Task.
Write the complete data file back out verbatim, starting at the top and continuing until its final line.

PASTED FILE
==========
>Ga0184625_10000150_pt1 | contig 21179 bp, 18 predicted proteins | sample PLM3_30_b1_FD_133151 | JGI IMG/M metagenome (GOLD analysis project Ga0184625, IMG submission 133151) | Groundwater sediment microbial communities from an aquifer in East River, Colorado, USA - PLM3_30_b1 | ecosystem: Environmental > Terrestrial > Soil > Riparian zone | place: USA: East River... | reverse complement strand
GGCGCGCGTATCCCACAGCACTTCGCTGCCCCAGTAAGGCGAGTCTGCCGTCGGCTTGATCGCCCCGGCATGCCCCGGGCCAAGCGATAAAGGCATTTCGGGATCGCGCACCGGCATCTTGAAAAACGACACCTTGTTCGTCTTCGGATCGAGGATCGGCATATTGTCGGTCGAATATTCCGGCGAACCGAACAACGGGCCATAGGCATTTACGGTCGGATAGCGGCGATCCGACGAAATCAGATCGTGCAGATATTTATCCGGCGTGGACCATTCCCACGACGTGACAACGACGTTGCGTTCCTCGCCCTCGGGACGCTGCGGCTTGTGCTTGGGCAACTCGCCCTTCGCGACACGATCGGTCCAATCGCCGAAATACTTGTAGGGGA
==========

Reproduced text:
>Ga0184625_10000150_pt1 | contig 21179 bp, 18 predicted proteins | sample PLM3_30_b1_FD_133151 | JGI IMG/M metagenome (GOLD analysis project Ga0184625, IMG submission 133151) | Groundwater sediment microbial communities from an aquifer in East River, Colorado, USA - PLM3_30_b1 | ecosystem: Environmental > Terrestrial > Soil > Riparian zone | place: USA: East River... | reverse complement strand
GGCGCGCGTATCCCACAGCACTTCGCTGCCCCAGTAAGGCGAGTCTGCCGTCGGCTTGATCGCCCCGGCATGCCCCGGGCCAAGCGATAAAGGCATTTCGGGATCGCGCACCGGCATCTTGAAAAACGACACCTTGTTCGTCTTCGGATCGAGGATCGGCATATTGTCGGTCGAATATTCCGGCGAACCGAACAACGGGCCATAGGCATTTACGGTCGGATAGCGGCGATCCGACGAAATCAGATCGTGCAGATATTTATCCGGCGTGGACCATTCCCACGACGTGACAACGACGTTGCGTTCCTCGCCCTCGGGACGCTGCGGCTTGTGCTTGGGCAACTCGCCCTTCGCGACACGATCGGTCCAATCGCCGAAATACTTGTAGGGGA